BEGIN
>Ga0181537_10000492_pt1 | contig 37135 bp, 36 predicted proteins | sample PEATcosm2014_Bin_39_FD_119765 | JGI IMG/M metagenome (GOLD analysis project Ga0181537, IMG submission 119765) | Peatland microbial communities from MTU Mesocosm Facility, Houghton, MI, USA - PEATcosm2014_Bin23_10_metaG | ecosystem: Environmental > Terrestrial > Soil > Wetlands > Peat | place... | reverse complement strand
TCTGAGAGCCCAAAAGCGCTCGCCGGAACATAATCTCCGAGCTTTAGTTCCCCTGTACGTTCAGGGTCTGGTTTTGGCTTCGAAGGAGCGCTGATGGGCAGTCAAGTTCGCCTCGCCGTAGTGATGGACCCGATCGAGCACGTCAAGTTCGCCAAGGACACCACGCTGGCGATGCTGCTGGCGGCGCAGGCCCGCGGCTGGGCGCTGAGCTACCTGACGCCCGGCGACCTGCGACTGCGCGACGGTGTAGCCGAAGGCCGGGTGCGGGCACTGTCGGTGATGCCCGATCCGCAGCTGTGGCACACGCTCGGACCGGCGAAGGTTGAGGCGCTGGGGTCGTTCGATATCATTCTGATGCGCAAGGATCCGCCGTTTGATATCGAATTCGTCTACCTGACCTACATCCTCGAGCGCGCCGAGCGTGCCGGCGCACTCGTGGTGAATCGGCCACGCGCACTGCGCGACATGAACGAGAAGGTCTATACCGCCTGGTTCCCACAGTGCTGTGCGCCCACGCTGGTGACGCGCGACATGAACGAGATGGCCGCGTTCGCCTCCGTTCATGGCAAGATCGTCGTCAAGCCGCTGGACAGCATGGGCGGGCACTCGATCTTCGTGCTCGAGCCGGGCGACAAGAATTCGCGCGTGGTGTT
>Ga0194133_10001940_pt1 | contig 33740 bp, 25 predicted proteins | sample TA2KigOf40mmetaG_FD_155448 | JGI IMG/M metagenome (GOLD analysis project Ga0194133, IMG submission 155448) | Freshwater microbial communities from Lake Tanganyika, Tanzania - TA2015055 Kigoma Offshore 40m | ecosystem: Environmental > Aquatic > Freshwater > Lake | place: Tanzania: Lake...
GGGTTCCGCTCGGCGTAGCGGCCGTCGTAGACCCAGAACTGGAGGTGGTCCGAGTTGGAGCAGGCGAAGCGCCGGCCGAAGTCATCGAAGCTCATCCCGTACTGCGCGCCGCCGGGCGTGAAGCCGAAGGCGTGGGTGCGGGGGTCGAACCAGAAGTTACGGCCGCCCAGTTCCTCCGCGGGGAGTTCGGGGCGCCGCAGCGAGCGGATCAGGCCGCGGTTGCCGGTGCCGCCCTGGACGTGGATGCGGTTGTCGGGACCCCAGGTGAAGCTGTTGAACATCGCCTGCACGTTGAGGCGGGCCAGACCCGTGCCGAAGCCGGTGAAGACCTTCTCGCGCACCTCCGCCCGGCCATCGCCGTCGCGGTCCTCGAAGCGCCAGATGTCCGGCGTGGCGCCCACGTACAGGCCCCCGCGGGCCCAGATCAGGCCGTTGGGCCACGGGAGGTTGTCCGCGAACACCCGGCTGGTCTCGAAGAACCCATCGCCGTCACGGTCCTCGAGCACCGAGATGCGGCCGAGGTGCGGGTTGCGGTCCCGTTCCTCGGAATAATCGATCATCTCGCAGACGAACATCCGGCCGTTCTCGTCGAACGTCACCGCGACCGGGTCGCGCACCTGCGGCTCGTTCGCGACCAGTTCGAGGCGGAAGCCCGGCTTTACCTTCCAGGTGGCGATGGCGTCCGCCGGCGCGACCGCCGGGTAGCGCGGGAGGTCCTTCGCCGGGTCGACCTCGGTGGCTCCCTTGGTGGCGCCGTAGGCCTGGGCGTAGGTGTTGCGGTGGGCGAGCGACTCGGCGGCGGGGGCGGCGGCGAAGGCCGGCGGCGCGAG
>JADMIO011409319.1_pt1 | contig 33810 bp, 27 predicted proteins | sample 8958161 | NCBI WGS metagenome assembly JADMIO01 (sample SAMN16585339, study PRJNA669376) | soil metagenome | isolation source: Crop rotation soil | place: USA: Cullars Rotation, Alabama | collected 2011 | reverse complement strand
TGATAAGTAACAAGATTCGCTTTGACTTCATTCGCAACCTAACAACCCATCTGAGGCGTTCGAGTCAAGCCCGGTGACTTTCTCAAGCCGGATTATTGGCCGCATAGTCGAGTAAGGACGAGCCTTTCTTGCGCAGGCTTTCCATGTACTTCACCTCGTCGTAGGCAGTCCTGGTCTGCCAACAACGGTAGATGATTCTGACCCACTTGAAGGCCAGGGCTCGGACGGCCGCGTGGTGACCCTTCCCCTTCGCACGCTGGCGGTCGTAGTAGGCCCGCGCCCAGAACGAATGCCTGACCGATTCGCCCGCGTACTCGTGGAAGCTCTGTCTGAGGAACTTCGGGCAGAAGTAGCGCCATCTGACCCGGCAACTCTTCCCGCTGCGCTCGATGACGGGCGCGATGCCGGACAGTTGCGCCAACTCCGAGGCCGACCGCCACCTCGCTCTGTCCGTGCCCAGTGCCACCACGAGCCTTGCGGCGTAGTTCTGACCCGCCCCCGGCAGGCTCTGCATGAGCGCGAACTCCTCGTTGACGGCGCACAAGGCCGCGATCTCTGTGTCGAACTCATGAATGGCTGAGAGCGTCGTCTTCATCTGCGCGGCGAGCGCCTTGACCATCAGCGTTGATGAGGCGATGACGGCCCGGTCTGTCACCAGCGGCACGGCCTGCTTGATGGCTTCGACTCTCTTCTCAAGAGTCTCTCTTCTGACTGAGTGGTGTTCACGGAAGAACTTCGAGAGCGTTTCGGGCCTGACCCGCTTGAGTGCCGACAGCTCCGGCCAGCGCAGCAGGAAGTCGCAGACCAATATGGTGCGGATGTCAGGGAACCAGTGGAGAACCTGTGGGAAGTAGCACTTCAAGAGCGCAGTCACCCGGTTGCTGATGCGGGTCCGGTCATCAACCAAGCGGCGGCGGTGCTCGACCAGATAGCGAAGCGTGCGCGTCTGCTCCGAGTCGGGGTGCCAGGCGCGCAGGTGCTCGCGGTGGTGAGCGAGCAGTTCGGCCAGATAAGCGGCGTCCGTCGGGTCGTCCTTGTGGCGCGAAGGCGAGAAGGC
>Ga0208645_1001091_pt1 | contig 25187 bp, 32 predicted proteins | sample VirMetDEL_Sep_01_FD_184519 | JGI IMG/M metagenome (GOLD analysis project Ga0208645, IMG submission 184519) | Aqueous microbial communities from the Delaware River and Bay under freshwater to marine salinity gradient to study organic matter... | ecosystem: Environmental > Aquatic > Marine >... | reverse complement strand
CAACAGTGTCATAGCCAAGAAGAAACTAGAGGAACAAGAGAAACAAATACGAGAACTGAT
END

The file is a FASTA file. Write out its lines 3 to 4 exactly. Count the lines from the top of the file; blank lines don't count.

>Ga0194133_10001940_pt1 | contig 33740 bp, 25 predicted proteins | sample TA2KigOf40mmetaG_FD_155448 | JGI IMG/M metagenome (GOLD analysis project Ga0194133, IMG submission 155448) | Freshwater microbial communities from Lake Tanganyika, Tanzania - TA2015055 Kigoma Offshore 40m | ecosystem: Environmental > Aquatic > Freshwater > Lake | place: Tanzania: Lake...
GGGTTCCGCTCGGCGTAGCGGCCGTCGTAGACCCAGAACTGGAGGTGGTCCGAGTTGGAGCAGGCGAAGCGCCGGCCGAAGTCATCGAAGCTCATCCCGTACTGCGCGCCGCCGGGCGTGAAGCCGAAGGCGTGGGTGCGGGGGTCGAACCAGAAGTTACGGCCGCCCAGTTCCTCCGCGGGGAGTTCGGGGCGCCGCAGCGAGCGGATCAGGCCGCGGTTGCCGGTGCCGCCCTGGACGTGGATGCGGTTGTCGGGACCCCAGGTGAAGCTGTTGAACATCGCCTGCACGTTGAGGCGGGCCAGACCCGTGCCGAAGCCGGTGAAGACCTTCTCGCGCACCTCCGCCCGGCCATCGCCGTCGCGGTCCTCGAAGCGCCAGATGTCCGGCGTGGCGCCCACGTACAGGCCCCCGCGGGCCCAGATCAGGCCGTTGGGCCACGGGAGGTTGTCCGCGAACACCCGGCTGGTCTCGAAGAACCCATCGCCGTCACGGTCCTCGAGCACCGAGATGCGGCCGAGGTGCGGGTTGCGGTCCCGTTCCTCGGAATAATCGATCATCTCGCAGACGAACATCCGGCCGTTCTCGTCGAACGTCACCGCGACCGGGTCGCGCACCTGCGGCTCGTTCGCGACCAGTTCGAGGCGGAAGCCCGGCTTTACCTTCCAGGTGGCGATGGCGTCCGCCGGCGCGACCGCCGGGTAGCGCGGGAGGTCCTTCGCCGGGTCGACCTCGGTGGCTCCCTTGGTGGCGCCGTAGGCCTGGGCGTAGGTGTTGCGGTGGGCGAGCGACTCGGCGGCGGGGGCGGCGGCGAAGGCCGGCGGCGCGAG